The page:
Celebrating First Gen Honors Students at Mizzou

National First-Generation College Celebration is November 8th. This day honors first-generation college students and celebrates their accomplishments. At Mizzou, there is a thriving cohort of first-generation students.

Eli Rojas, junior philosophy and interdisciplinary studies major, is one of those students.

Rojas came to Mizzou in 2019 following a gap year after high school. During the gap year, he found himself watching hours of college lectures online and listening to numerous audiobooks.

“I was obsessed with learning anything,” Rojas says. “To start learning, there shouldn’t be a wall in front of you.”

Without several teachers in his life, Rojas says he wouldn’t have gotten here.

“My calculus teacher senior year looked me in the eyes, and told me to ‘explore my curiosity,’” Rojas says.

Bailey Martin, a junior student studying history and constitutional democracy, credits numerous faculty at Mizzou for aiding her transition into college life.

“Dr. Thomas Kane from the Kinder Institute has been an enormous supporter of so much of what I do, and has really given me so much guidance,” Martin says. “Dr. Erin Holmes has really taken me under her wing…. telling me that I have something to offer.”

Emily Boyer, a sophomore Spanish and public health student, also speaks about faculty who were invaluable to her in her pursuit of a college education.

“One of my teachers [junior and senior year] spent a lot of time teaching us how to apply, like College 101,” Boyer says.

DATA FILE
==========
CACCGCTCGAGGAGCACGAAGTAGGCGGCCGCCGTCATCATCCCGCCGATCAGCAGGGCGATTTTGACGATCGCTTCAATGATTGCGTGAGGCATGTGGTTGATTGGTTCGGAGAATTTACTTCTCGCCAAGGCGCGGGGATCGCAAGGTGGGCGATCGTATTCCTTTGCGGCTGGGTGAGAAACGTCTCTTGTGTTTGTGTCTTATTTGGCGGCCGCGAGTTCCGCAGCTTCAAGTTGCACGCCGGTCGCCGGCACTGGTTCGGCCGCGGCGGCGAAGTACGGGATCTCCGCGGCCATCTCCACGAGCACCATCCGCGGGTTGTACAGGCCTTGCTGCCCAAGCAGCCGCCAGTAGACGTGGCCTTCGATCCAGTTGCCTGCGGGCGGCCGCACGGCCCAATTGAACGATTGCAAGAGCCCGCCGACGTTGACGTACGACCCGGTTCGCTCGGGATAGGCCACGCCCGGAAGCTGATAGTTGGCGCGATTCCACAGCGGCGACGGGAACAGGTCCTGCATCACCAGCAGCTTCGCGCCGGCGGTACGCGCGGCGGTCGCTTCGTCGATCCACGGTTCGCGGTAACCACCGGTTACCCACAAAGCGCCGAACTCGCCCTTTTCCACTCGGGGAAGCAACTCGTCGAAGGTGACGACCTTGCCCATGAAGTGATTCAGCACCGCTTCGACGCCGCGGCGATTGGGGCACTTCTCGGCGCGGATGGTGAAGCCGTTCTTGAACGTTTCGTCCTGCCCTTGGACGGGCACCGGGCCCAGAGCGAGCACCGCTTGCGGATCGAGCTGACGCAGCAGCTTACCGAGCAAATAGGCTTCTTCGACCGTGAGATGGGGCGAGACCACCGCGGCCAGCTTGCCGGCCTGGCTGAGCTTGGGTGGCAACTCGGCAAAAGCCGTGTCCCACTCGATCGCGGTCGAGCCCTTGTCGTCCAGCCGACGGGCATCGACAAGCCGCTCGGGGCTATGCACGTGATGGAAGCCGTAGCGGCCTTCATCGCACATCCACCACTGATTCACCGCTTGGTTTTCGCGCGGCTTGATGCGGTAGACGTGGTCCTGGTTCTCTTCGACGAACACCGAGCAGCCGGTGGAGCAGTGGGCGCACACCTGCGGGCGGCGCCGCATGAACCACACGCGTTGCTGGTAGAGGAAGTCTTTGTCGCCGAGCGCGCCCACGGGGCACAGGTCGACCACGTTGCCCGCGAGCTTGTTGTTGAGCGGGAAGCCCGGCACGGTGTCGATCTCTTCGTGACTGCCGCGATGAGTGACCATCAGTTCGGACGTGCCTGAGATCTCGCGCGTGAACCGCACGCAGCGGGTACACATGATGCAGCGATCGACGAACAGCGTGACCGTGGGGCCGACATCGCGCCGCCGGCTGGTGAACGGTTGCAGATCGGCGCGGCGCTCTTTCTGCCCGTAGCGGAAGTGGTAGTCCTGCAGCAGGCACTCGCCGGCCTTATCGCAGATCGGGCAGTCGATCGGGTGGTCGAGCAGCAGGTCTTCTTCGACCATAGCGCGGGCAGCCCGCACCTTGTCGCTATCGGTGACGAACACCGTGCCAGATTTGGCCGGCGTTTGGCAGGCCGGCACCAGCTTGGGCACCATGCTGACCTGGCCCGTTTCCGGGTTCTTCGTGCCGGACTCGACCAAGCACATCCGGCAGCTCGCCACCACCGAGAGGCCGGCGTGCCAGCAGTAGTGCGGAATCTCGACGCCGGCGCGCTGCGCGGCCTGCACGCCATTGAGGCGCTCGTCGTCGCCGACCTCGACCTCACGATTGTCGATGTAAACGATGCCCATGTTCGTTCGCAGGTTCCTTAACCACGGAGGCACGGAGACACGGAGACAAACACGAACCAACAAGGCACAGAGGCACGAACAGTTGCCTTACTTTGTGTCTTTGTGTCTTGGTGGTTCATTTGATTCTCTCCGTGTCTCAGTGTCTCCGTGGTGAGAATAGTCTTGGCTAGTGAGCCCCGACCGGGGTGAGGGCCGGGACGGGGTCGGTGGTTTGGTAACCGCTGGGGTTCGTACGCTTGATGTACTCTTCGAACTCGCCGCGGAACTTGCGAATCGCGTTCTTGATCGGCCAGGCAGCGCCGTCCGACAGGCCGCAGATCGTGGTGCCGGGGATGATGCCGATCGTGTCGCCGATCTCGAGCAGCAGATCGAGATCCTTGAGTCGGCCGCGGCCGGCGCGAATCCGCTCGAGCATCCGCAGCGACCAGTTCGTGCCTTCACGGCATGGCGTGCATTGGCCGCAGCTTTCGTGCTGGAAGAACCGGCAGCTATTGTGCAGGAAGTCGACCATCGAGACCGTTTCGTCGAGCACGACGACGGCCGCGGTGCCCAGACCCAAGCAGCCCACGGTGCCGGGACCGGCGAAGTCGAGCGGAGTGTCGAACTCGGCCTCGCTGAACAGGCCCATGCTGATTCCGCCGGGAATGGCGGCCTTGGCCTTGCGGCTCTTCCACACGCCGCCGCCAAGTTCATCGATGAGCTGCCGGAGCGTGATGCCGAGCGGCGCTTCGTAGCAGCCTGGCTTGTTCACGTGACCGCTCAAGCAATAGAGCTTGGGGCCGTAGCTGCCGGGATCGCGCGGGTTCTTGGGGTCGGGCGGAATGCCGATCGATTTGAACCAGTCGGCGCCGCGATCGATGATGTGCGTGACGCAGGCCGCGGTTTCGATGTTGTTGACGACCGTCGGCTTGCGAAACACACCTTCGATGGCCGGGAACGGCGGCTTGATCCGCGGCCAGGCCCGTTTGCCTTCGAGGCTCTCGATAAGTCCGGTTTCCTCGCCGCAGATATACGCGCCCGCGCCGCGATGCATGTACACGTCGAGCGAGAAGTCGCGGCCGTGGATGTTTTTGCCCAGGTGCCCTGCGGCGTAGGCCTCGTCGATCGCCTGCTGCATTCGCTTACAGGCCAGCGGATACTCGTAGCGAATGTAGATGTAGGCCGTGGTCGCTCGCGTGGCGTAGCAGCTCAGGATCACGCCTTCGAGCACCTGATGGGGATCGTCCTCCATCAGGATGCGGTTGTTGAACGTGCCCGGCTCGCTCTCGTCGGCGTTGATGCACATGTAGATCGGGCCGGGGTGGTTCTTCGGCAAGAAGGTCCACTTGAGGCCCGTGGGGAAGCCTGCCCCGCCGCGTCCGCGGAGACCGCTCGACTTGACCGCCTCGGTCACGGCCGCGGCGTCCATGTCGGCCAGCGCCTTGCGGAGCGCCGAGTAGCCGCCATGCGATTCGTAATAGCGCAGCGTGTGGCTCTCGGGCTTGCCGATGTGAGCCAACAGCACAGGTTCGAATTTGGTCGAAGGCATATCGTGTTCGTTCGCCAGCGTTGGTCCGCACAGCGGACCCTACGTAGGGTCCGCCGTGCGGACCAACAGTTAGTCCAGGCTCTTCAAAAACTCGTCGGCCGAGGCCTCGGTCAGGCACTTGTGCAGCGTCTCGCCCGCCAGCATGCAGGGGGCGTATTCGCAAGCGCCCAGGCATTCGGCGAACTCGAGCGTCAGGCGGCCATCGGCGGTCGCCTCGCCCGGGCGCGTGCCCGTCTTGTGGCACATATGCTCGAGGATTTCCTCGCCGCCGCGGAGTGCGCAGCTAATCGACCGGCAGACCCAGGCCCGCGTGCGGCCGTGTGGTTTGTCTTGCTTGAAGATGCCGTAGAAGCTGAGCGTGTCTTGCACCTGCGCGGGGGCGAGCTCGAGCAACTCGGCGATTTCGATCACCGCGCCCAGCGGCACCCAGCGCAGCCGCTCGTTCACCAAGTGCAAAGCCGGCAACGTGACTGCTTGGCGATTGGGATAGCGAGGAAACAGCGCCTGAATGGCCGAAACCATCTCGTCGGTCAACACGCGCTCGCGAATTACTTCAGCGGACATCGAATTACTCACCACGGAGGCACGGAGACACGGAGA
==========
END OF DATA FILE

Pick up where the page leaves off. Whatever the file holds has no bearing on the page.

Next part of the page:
Rojas, Boyer, and Martin all had one thing in common, though — despite differences in upbringing, hometown, and schooling, the most intimidating part of going to college was the application process. Family members don’t often understand how difficult the process can be for their children.

“I only applied to Mizzou and one other school because I was so overwhelmed by the process,” Martin says. “My family members don’t necessarily understand that I have to do my coursework, or that I really do spend hours reading in preparation for courses.”

Boyer is in agreement — her foremost obstacle was filling out the FAFSA, and learning what to ask for in the financial aid and loan process.

“I had to learn to ask for help,” Boyer says. “There are so many resources on campus, but so many people don’t know there are any. You just have to reach out to people.”

“First-generation college students don’t realize how honest they can be,” Rojas says. “I called and said, ‘Hey, I’m Eli. I’m first-generation, and I don’t know what I need to have done, and I’m scared.”

Several organizations on campus provide services for students. TRIO Student Support Services aid underrepresented students, including first-generation students, gain access to opportunities and campus resources. The MU First Generation Student Association provides services to first-generation students, including mentorship programs, tutoring, and guidance on social, financial, and academic matters.

While entering college as a first-generation college student can be difficult, according to Rojas, that experience is also unique and invaluable.

“My biggest challenge was that I thought I didn’t deserve it, didn’t belong, didn’t compete,” Rojas says. “What [first-generation college students] bring to the table is so much more than what the voices in [their] heads are telling [them.] First-generation college students have a profound space in our society.”